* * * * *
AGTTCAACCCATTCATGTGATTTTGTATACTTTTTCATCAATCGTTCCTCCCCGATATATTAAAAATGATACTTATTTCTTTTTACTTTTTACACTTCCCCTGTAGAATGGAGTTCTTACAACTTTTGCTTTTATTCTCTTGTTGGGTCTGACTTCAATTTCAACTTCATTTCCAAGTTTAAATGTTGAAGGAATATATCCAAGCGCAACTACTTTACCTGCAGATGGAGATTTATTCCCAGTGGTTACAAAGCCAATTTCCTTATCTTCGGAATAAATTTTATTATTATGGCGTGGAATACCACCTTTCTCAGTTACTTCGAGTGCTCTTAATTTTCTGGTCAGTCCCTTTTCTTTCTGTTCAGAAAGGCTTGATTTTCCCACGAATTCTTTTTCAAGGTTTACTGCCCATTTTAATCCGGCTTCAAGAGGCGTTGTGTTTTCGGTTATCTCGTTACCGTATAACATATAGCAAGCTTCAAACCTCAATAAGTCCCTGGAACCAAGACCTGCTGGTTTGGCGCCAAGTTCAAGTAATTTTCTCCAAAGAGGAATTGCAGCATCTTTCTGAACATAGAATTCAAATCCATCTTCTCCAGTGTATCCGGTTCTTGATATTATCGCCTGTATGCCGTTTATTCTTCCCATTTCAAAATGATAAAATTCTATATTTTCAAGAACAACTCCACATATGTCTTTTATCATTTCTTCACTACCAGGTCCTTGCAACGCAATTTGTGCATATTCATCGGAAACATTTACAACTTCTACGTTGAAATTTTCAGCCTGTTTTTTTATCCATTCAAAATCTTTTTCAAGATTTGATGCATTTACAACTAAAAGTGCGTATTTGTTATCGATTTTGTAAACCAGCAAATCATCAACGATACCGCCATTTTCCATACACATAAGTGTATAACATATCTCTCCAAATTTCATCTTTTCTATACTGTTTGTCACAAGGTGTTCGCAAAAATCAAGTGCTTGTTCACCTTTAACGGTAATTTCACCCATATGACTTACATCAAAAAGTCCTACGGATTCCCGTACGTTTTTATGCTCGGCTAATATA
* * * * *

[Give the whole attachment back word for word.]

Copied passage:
AGTTCAACCCATTCATGTGATTTTGTATACTTTTTCATCAATCGTTCCTCCCCGATATATTAAAAATGATACTTATTTCTTTTTACTTTTTACACTTCCCCTGTAGAATGGAGTTCTTACAACTTTTGCTTTTATTCTCTTGTTGGGTCTGACTTCAATTTCAACTTCATTTCCAAGTTTAAATGTTGAAGGAATATATCCAAGCGCAACTACTTTACCTGCAGATGGAGATTTATTCCCAGTGGTTACAAAGCCAATTTCCTTATCTTCGGAATAAATTTTATTATTATGGCGTGGAATACCACCTTTCTCAGTTACTTCGAGTGCTCTTAATTTTCTGGTCAGTCCCTTTTCTTTCTGTTCAGAAAGGCTTGATTTTCCCACGAATTCTTTTTCAAGGTTTACTGCCCATTTTAATCCGGCTTCAAGAGGCGTTGTGTTTTCGGTTATCTCGTTACCGTATAACATATAGCAAGCTTCAAACCTCAATAAGTCCCTGGAACCAAGACCTGCTGGTTTGGCGCCAAGTTCAAGTAATTTTCTCCAAAGAGGAATTGCAGCATCTTTCTGAACATAGAATTCAAATCCATCTTCTCCAGTGTATCCGGTTCTTGATATTATCGCCTGTATGCCGTTTATTCTTCCCATTTCAAAATGATAAAATTCTATATTTTCAAGAACAACTCCACATATGTCTTTTATCATTTCTTCACTACCAGGTCCTTGCAACGCAATTTGTGCATATTCATCGGAAACATTTACAACTTCTACGTTGAAATTTTCAGCCTGTTTTTTTATCCATTCAAAATCTTTTTCAAGATTTGATGCATTTACAACTAAAAGTGCGTATTTGTTATCGATTTTGTAAACCAGCAAATCATCAACGATACCGCCATTTTCCATACACATAAGTGTATAACATATCTCTCCAAATTTCATCTTTTCTATACTGTTTGTCACAAGGTGTTCGCAAAAATCAAGTGCTTGTTCACCTTTAACGGTAATTTCACCCATATGACTTACATCAAAAAGTCCTACGGATTCCCGTACGTTTTTATGCTCGGCTAATATA